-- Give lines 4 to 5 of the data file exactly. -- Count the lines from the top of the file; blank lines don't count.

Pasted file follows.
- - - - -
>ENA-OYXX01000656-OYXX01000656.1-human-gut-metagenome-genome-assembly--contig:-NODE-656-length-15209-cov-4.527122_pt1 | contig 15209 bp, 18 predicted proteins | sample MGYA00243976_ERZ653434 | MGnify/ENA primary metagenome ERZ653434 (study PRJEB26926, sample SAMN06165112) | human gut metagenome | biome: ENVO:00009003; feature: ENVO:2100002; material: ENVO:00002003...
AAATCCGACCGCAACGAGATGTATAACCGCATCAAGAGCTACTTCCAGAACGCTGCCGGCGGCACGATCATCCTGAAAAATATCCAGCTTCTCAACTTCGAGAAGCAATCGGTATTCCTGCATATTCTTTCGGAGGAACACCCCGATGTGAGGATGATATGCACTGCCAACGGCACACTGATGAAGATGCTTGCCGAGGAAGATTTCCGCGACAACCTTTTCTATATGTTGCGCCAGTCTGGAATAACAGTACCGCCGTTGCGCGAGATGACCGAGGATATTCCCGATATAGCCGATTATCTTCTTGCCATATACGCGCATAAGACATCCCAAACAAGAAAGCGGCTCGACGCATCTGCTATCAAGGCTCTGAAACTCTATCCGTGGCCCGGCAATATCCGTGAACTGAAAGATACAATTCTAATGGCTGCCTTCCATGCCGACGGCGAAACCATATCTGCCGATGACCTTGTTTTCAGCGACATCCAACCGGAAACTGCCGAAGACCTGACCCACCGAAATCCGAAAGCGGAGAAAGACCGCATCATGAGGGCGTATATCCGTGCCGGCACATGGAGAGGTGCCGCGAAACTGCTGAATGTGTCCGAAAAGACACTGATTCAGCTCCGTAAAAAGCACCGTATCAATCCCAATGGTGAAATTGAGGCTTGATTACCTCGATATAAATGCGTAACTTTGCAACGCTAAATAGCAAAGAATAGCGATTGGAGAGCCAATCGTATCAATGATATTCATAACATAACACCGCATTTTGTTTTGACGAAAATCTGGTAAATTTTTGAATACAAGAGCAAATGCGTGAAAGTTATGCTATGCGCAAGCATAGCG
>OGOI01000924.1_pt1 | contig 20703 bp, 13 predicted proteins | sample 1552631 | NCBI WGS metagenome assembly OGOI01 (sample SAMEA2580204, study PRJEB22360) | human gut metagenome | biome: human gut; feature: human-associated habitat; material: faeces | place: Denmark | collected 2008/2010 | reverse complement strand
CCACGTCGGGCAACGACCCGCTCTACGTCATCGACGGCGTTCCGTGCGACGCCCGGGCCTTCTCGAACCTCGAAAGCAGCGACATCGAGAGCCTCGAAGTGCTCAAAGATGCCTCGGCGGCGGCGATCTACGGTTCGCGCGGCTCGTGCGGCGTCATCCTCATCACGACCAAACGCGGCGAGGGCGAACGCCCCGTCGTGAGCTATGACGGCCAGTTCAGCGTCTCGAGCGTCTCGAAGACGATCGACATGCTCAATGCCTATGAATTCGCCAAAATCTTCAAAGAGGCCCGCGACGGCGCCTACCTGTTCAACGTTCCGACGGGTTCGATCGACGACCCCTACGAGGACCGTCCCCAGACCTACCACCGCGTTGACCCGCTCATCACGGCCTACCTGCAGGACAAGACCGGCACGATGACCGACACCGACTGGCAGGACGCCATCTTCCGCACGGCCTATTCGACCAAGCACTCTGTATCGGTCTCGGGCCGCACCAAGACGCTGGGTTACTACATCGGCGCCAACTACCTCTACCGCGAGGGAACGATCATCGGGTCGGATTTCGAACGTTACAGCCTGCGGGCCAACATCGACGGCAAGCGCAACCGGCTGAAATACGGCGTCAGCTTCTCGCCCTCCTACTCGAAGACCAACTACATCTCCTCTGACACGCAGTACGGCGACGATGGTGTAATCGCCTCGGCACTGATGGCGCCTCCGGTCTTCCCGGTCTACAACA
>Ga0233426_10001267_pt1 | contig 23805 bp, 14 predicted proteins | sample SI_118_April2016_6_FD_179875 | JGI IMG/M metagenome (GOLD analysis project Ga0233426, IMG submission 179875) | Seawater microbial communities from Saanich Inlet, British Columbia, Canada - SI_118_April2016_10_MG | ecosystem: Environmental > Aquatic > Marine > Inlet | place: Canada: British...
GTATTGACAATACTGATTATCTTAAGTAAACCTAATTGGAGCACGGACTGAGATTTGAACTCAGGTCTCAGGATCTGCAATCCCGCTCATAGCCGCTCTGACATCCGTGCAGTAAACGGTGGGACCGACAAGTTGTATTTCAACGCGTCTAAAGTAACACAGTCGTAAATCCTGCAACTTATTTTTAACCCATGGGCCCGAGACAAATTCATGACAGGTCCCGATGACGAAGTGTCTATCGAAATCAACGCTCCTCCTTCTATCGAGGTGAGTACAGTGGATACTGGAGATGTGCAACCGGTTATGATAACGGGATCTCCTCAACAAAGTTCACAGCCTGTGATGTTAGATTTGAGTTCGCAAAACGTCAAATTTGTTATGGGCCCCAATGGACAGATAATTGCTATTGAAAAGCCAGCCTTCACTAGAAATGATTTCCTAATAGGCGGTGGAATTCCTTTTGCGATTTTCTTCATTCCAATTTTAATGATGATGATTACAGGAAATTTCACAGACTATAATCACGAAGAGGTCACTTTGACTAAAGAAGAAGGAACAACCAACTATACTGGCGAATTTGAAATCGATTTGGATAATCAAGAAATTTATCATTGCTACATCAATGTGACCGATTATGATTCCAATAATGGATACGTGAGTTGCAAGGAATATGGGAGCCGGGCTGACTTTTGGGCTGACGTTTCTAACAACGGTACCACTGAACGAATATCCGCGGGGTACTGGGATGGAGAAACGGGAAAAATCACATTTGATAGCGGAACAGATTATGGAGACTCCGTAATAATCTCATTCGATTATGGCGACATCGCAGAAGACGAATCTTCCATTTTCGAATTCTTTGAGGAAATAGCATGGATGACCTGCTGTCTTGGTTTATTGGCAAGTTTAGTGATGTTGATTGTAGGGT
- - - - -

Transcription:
CCACGTCGGGCAACGACCCGCTCTACGTCATCGACGGCGTTCCGTGCGACGCCCGGGCCTTCTCGAACCTCGAAAGCAGCGACATCGAGAGCCTCGAAGTGCTCAAAGATGCCTCGGCGGCGGCGATCTACGGTTCGCGCGGCTCGTGCGGCGTCATCCTCATCACGACCAAACGCGGCGAGGGCGAACGCCCCGTCGTGAGCTATGACGGCCAGTTCAGCGTCTCGAGCGTCTCGAAGACGATCGACATGCTCAATGCCTATGAATTCGCCAAAATCTTCAAAGAGGCCCGCGACGGCGCCTACCTGTTCAACGTTCCGACGGGTTCGATCGACGACCCCTACGAGGACCGTCCCCAGACCTACCACCGCGTTGACCCGCTCATCACGGCCTACCTGCAGGACAAGACCGGCACGATGACCGACACCGACTGGCAGGACGCCATCTTCCGCACGGCCTATTCGACCAAGCACTCTGTATCGGTCTCGGGCCGCACCAAGACGCTGGGTTACTACATCGGCGCCAACTACCTCTACCGCGAGGGAACGATCATCGGGTCGGATTTCGAACGTTACAGCCTGCGGGCCAACATCGACGGCAAGCGCAACCGGCTGAAATACGGCGTCAGCTTCTCGCCCTCCTACTCGAAGACCAACTACATCTCCTCTGACACGCAGTACGGCGACGATGGTGTAATCGCCTCGGCACTGATGGCGCCTCCGGTCTTCCCGGTCTACAACA
>Ga0233426_10001267_pt1 | contig 23805 bp, 14 predicted proteins | sample SI_118_April2016_6_FD_179875 | JGI IMG/M metagenome (GOLD analysis project Ga0233426, IMG submission 179875) | Seawater microbial communities from Saanich Inlet, British Columbia, Canada - SI_118_April2016_10_MG | ecosystem: Environmental > Aquatic > Marine > Inlet | place: Canada: British...